Twelve-volt fans (PS April 2008) and solar-powered vents (PS May 1, 1993) also keep fresh air flowing in the cabin. The Hella Turbo fan outlasted three other popular models in PSs 2000 cabin fan longevity test. It also was among the recommended fans in our 2008 test.

Nicro Day and Night solar-powered vents from Marinco are another option. The vent pictured above was installed on the lazarette of a Cape Dory 25, as part of a restoration project documented in the March issue. During the day, the solar panel charges a small Nicad battery to power the fan at night. In effect, you get 24-hour operation and continuous circulation.


Proper sail care and maintenance go a long way toward keeping those unsightly black blotches off your canvas. We culled the following tips from sail care experts and authors Dan Neri (Sail Care and Repair), William Burr (Boat Maintenance), and Roger McAfee (The Warm Dry Boat, the Seattle sailors bible).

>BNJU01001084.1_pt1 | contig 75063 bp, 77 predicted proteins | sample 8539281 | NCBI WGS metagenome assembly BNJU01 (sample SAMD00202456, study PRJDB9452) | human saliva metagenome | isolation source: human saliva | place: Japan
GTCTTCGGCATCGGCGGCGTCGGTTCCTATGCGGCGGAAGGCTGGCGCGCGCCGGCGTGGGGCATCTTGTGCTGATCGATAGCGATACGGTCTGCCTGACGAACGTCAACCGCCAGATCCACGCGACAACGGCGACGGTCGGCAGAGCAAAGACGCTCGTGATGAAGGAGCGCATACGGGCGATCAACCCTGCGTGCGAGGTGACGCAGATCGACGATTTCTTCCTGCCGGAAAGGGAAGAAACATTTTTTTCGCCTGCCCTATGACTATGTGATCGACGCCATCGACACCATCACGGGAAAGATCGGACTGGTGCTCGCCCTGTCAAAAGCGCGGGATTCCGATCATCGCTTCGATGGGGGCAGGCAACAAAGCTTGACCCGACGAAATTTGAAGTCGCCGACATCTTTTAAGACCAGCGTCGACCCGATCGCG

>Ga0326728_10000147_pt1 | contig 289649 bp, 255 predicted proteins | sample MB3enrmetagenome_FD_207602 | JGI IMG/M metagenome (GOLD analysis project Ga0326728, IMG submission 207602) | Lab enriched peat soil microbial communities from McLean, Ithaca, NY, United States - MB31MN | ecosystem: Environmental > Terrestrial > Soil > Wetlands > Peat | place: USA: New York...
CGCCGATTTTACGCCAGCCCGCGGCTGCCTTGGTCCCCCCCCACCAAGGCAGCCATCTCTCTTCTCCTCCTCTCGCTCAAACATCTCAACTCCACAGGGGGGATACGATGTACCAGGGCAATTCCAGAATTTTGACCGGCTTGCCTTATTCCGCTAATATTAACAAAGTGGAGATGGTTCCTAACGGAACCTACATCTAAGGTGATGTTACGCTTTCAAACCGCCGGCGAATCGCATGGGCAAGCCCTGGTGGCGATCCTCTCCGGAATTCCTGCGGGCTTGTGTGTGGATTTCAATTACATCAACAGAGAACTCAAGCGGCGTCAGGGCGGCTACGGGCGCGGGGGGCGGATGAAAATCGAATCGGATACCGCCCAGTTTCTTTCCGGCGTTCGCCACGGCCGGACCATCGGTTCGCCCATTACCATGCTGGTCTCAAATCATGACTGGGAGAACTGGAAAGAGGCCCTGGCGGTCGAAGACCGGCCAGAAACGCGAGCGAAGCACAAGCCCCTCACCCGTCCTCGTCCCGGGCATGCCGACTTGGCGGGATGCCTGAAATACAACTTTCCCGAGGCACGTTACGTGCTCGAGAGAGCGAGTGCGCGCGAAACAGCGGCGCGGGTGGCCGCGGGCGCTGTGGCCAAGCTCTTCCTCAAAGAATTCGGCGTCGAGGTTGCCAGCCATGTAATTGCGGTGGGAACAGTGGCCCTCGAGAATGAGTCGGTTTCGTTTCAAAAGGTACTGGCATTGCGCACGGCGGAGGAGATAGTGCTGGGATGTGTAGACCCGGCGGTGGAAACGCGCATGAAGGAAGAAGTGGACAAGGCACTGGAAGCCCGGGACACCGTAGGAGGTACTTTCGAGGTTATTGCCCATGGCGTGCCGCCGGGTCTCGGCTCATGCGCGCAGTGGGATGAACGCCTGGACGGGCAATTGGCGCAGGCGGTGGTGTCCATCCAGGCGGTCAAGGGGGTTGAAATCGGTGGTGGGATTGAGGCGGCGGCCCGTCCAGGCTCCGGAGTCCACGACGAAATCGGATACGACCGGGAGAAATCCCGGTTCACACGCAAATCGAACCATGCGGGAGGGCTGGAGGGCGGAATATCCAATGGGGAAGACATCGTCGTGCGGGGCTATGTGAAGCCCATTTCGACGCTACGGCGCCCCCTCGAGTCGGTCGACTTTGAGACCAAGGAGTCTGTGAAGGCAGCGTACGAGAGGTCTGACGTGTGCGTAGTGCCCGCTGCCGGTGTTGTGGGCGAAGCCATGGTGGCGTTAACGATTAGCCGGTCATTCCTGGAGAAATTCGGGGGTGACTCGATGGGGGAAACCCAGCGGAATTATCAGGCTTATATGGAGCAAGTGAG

Never stow sails when they are damp or salty as salt attracts moisture. (Fresh-water rinse salty sails.) Air them out regularly, especially after a rain.

Keep mildew-infected sails away from clean ones, and try to clean infected sails as quickly as possible. Stains are easier to treat when they are new.

Never use bleach on Kevlar or nylon as it will destroy the fibers. Washing these or Dacron sails in a chlorine-treated swimming pool will turn them brittle and yellow. To clean Dacron sails, first try lemon juice and water to spot clean and let them dry in the sun. For stubborn stains, try diluted Tilex, but be sure to rinse it off thoroughly to avoid longterm damage from the residue. To clean Kevlar, use only water. Lysol can be used as an effective fungicide.